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Re-enter Audley hastily.
Edw. Audley, content; I will not have a man,
Der. Ah! but he shall not live to see those days.
Aud. Yet, good my lord, 't is too much wilfulness
Edw. Exclaim no more; for none of you can tell
Aud. O, cruel father!-Farewell, Edward, then!
hand his shivered lance ; his sword and battered armour borne
Welcome, Plantagenet !" There is a fine scene where the Prince of Wales is surrounded by the French army before the battle of Poitiers; but it is something too prolonged and rhetorical; it has not the Shaksperian rush which belongs to such a situation. One specimen will suffice, where the prince exhorts his companion in arms, old Audley, to fly from the danger Vol. XII.
“Now, Audley, sound those silver wings of thine,
Aud. To die is all as common as to live;
Pri. Ah, good old man, a thousand thousand armours
To live, or die, I hold indifferent." The victory of Poitiers ensues; but previous to the knowledge of this triumph the celebrated scene of the surrender of Calais is thus dramatised :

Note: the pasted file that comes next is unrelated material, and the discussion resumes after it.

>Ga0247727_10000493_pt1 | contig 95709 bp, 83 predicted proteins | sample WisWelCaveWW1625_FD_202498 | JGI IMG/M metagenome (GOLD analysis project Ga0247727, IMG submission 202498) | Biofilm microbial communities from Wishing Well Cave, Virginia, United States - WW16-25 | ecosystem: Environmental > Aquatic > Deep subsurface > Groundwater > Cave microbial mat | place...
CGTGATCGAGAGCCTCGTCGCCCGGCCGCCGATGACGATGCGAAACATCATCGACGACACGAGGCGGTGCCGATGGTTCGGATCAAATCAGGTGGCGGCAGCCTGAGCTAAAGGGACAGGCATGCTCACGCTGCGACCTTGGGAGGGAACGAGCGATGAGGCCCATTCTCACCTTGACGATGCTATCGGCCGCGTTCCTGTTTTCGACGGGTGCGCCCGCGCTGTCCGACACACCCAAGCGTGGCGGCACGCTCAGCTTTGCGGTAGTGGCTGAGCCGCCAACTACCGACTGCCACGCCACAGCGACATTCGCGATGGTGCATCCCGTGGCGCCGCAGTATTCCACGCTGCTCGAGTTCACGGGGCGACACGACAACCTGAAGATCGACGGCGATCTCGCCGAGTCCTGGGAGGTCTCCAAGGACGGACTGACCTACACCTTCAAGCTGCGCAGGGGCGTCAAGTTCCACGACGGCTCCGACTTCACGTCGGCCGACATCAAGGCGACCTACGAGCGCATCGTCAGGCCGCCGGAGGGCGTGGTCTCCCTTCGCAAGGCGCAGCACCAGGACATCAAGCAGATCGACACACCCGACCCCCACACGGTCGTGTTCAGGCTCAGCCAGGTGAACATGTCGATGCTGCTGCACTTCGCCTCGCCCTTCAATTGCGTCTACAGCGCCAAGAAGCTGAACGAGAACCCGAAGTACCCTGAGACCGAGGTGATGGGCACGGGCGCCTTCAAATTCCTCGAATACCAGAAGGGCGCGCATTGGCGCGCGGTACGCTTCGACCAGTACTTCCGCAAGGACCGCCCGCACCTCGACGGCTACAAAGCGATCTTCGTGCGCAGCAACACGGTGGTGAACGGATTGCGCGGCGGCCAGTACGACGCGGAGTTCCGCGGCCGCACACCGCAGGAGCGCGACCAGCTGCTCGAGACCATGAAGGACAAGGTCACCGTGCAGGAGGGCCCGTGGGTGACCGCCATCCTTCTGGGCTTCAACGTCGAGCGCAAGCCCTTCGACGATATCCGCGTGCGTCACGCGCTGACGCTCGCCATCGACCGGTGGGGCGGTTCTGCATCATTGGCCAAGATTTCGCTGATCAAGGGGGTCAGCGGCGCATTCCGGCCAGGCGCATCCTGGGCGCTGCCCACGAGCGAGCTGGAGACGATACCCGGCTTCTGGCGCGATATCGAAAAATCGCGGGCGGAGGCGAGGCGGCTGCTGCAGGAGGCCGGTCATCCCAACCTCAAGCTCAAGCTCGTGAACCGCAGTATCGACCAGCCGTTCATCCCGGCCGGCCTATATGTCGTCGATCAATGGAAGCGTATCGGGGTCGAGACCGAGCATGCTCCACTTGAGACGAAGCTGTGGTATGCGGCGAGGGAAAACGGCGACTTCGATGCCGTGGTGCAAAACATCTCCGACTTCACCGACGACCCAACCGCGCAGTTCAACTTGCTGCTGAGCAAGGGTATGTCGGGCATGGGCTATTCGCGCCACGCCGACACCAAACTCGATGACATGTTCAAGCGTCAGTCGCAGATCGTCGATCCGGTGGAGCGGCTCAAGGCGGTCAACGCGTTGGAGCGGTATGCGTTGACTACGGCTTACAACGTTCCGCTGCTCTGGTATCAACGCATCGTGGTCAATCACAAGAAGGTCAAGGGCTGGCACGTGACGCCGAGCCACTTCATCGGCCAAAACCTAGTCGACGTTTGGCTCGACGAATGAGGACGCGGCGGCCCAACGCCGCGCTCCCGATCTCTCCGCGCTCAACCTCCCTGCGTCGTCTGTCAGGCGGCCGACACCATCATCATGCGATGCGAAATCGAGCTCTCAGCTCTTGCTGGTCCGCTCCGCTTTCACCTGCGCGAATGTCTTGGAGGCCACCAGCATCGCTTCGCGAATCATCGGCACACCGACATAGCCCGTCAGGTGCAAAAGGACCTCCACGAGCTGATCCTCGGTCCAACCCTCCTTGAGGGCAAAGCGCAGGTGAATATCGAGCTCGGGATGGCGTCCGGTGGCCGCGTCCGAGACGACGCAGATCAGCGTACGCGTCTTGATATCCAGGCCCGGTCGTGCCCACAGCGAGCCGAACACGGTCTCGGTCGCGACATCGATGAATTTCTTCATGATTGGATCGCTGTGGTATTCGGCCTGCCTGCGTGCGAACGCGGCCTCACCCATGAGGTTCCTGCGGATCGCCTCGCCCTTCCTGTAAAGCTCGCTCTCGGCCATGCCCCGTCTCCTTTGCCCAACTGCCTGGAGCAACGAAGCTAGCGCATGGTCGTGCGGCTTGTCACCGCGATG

Enter, from the town, six Citizens in their shirts, and bare
footed, with halters about their necks.
Edw. Contemptuous villains! call ye now for truce ?
Ah, noble prince,
And we are come, with willingness, to bear
Edw. My promise ? well, I do confess as much:
2 C. The sun, dread lord, that in the western fall
Edw. If it be so, then let our covenant stand;
Que. Ah, be more mild unto these yielding men!
Edw. Although experience teach us this is true,
And, tyranny, strike terror to thyself." This assuredly we think is not what Shakspere would have made of such a situation. How altogether inferior is it in the higher requisites of poetry to the exquisite narrative of Froissart !
“ Then the barriers were opened, the burgesses went towards the king, and the captain entered again into the town. When Sir Walter presented these burgesses to the king, they kneeled down, and held up their hands and said, “Gentle king, behold here we who were bur ses of Calais and great merchants; we have brought the keys of the town and of the castle, and we submit ourselves clearly into your will and pleasure, to save the residue of the people of Calais, who have suf. fered great pain. Sir, we beseech your grace to have mercy and pity on us through